Apologies for missing last week’s History Hunt post, everyone! It was my last week of lessons and I had a fair bit of work to wrap up. Because of that, I hope to post two History Hunt biographies this week–fingers crossed!
For my first post this week, then, we’re moving back in time thirty years and off to France to learn about a composer who shone brightly for a far too short period of time.
Juliette-Marie Olga Boulanger (nicknamed “Lili”) was born in Paris, France, on August 21, 1893. Her family was an extremely musical one, with composers, teachers, and artists in her family tree. Her mother, who claimed to be a Russian princess (although whether she was, or if she was a countess or something else entirely is unclear), was a singer who had met Boulanger’s father when she took lessons from him later in life.
Unfortunately, when Boulanger was only two years old, she caught pneumonia. Like many illnesses, this wasn’t nearly as easy to treat as it is today, and so she nearly died. Though she survived, her illness left her much more susceptible to sickness, and she spent a lot of her life ill.
However, even as a little girl, Boulanger was determined to get the most out of life that she could. Her first teacher was her older sister Nadia (who will be a future History Hunt feature!), and she also learned from the famous composers that often visited the Boulanger household. She started tagging along to her older sister’s classes at the Paris Conservatory when she was five; by the time she was six, she was sight-reading music written by the famous French composer Gabriel Fauré! She learned not only how to sing, but how to play the piano, the harp, and the violin. Her first public performance on the violin was when she was eight, and she was eleven when she participated in her first piano recital.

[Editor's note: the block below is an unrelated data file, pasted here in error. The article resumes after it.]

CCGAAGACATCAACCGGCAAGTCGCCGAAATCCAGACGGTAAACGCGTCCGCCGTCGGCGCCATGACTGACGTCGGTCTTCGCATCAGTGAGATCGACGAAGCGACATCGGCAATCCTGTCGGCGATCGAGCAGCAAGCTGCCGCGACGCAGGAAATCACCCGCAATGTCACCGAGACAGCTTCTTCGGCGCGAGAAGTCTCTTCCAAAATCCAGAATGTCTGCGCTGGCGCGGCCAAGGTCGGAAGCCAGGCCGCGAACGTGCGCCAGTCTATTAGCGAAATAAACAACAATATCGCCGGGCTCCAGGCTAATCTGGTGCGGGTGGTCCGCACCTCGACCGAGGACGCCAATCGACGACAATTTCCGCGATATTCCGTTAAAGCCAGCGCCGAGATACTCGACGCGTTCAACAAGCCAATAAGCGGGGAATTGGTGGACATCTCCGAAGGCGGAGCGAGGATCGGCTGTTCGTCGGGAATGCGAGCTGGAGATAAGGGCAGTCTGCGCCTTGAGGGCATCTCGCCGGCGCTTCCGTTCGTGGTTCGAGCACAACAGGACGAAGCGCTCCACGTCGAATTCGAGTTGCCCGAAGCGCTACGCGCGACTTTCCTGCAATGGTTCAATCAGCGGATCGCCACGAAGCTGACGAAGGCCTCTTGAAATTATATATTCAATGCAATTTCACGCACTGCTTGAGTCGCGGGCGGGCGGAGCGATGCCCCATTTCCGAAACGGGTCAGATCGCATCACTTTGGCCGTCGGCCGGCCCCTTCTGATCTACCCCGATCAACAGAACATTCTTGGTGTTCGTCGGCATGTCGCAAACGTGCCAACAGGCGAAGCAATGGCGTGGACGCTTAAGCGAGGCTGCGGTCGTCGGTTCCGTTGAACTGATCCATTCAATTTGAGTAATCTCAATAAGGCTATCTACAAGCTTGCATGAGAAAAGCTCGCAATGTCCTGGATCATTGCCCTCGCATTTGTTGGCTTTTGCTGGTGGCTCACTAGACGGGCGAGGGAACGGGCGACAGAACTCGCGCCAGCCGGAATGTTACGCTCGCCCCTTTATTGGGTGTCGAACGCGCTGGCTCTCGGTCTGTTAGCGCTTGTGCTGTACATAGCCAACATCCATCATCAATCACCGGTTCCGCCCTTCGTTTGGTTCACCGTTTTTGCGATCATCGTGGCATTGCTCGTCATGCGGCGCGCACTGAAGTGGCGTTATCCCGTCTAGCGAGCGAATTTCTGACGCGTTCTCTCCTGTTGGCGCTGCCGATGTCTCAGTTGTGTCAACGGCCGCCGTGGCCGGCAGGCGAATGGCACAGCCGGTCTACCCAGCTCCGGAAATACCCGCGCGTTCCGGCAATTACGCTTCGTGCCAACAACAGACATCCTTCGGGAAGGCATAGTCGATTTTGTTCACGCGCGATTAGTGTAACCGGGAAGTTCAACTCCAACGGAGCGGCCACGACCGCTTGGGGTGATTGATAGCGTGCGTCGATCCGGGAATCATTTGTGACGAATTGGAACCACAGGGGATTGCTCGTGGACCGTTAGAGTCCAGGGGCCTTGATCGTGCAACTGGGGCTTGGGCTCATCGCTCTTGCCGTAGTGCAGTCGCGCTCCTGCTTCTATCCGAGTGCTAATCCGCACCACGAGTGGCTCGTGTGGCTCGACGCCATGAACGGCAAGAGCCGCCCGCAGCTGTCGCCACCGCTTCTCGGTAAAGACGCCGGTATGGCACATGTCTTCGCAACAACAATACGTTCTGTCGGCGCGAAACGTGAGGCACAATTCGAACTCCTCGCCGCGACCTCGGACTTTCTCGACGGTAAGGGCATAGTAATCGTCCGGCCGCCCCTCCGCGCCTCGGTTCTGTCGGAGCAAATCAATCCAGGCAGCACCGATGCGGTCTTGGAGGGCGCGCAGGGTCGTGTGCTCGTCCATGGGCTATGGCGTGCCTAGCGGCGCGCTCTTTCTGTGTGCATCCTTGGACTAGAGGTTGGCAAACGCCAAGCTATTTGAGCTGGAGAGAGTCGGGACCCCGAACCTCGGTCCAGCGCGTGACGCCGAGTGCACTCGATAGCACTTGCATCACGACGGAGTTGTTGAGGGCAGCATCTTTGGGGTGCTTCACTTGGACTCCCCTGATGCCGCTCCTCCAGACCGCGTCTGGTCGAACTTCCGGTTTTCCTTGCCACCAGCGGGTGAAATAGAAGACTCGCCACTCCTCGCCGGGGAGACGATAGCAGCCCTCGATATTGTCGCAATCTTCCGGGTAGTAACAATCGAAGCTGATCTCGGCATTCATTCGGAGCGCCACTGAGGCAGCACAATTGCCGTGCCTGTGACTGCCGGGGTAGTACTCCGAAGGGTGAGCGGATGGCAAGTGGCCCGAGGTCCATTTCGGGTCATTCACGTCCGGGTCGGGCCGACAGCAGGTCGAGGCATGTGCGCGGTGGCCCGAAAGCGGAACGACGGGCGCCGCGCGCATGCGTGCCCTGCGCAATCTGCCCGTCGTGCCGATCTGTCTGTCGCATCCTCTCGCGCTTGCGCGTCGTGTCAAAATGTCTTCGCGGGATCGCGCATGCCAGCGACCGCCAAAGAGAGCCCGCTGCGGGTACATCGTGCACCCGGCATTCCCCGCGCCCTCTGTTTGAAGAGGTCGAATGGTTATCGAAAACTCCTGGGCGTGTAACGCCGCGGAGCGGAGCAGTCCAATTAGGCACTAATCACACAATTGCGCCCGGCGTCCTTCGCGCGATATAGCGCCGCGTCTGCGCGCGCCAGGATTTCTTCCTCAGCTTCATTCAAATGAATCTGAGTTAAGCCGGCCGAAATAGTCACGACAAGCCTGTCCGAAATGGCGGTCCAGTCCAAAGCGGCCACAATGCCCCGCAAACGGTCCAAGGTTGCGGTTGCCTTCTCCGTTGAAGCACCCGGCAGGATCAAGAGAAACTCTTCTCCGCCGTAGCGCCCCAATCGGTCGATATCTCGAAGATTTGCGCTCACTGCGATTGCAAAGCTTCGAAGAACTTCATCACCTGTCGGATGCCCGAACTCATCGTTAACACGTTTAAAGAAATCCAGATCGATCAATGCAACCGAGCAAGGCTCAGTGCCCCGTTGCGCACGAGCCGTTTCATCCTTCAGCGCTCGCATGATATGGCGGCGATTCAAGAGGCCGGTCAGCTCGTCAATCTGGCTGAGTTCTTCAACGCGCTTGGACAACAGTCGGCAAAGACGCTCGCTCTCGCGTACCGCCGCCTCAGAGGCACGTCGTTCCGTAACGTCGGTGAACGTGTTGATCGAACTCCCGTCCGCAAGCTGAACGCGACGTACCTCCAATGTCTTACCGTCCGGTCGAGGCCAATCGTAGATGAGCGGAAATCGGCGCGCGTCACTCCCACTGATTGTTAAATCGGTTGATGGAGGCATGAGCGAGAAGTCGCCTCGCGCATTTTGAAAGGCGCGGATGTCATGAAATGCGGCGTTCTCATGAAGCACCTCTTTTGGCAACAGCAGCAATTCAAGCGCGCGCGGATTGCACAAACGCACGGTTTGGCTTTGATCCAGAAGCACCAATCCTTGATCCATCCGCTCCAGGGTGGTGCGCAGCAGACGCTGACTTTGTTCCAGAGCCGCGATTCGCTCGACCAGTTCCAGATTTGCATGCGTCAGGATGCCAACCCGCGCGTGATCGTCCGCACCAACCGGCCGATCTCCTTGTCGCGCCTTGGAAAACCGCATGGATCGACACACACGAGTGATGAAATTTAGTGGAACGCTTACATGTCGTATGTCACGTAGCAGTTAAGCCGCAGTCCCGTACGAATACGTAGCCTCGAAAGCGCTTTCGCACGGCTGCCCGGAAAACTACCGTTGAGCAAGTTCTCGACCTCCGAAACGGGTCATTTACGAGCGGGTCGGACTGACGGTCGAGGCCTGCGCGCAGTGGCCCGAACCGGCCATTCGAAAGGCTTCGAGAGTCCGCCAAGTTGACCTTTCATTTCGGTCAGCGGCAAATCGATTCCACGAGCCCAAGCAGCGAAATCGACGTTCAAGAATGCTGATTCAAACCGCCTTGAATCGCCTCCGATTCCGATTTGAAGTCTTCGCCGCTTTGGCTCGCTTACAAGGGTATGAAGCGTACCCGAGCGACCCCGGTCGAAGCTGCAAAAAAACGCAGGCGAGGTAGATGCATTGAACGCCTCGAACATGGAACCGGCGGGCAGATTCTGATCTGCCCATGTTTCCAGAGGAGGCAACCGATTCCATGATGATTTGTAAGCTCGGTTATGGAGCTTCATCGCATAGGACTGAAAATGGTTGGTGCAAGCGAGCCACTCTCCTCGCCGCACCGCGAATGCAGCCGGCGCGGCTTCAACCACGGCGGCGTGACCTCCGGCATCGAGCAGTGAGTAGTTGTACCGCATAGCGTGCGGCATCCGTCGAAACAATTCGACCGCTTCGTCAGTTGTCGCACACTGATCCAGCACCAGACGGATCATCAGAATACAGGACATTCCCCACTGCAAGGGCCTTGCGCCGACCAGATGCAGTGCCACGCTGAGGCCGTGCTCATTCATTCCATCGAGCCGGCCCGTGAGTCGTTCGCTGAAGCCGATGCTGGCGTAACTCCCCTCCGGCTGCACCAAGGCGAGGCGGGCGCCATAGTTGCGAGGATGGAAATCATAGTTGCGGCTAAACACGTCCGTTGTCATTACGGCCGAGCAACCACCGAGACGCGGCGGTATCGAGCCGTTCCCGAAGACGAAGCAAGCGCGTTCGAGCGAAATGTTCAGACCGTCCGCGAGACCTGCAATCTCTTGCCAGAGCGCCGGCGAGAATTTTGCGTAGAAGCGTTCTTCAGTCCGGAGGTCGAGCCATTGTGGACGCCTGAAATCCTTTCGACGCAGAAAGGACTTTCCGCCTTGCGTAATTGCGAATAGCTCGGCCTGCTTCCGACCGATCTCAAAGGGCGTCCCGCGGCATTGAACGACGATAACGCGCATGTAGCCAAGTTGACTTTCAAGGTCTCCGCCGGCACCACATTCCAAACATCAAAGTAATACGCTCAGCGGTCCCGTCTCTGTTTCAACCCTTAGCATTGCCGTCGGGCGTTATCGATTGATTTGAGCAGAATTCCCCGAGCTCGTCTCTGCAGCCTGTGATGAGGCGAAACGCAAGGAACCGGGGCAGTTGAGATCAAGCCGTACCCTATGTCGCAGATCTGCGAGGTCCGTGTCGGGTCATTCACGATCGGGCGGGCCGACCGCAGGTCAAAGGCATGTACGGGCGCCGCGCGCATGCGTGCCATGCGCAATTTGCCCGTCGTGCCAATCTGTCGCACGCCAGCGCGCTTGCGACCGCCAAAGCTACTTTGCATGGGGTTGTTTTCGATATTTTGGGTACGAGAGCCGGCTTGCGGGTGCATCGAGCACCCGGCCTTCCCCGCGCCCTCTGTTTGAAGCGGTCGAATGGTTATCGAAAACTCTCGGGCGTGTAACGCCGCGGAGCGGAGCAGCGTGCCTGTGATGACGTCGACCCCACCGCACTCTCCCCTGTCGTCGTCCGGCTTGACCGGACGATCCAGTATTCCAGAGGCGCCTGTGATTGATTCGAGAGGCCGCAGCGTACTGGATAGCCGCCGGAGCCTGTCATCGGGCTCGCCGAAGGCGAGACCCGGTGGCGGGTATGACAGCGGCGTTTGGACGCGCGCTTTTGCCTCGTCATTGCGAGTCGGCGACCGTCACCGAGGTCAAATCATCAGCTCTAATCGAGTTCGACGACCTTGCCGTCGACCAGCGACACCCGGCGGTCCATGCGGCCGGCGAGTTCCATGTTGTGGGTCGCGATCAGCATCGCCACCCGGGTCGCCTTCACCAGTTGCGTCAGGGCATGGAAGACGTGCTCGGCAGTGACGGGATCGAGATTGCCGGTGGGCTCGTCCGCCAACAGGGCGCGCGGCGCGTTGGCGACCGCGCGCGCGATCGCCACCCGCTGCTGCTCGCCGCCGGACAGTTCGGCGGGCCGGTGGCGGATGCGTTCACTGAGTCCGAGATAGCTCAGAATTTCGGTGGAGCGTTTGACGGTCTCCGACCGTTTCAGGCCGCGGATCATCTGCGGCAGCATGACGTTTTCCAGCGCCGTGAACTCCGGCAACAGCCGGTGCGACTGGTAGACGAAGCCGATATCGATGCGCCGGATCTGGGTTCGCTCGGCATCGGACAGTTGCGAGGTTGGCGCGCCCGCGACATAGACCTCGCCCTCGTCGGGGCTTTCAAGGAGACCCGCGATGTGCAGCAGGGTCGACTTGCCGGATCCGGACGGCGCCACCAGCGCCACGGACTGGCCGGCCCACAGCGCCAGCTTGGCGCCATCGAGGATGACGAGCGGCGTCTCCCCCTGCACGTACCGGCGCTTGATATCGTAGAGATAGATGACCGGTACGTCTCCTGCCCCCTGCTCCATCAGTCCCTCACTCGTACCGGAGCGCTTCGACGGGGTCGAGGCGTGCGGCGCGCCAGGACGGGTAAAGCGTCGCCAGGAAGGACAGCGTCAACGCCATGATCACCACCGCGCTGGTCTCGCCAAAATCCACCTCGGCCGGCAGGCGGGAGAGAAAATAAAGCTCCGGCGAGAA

When Boulanger was sixteen, she was at last able to properly join the Paris Conservatory. There, she took multiple composition classes. As a teenager, while Boulanger was of course dedicated to music and composition, she was also, like many her age, dedicated to having fun. She would often write in her diaries about who went to the various musical events and dinners she attended and how many people were there, with clear pleasure.
In 1911, Boulanger’s older sister, Nadia, once again became one of her teachers, this time for composition. A year later, Boulanger made an important decision: she was going to win the Prix de Rome (“Roman Prize”). In order to do so, she would need to work very hard indeed–in over one hundred years since the musical category of the Prix de Rome had been created, not one woman had won first prize. Boulanger, however, was convinced that she would be the first.
For the next year, she worked as hard as she could. In her diary, she wrote about being sick very often and even missing sleep as she worked on her composition. She studied for and passed the exam to the class that would allow her to enter the Prix de Rome. At the same time, though, she made sure to take breaks and enjoy herself, going out dancing, to concerts (where, for the first time, her compositions were performed), and to dinner.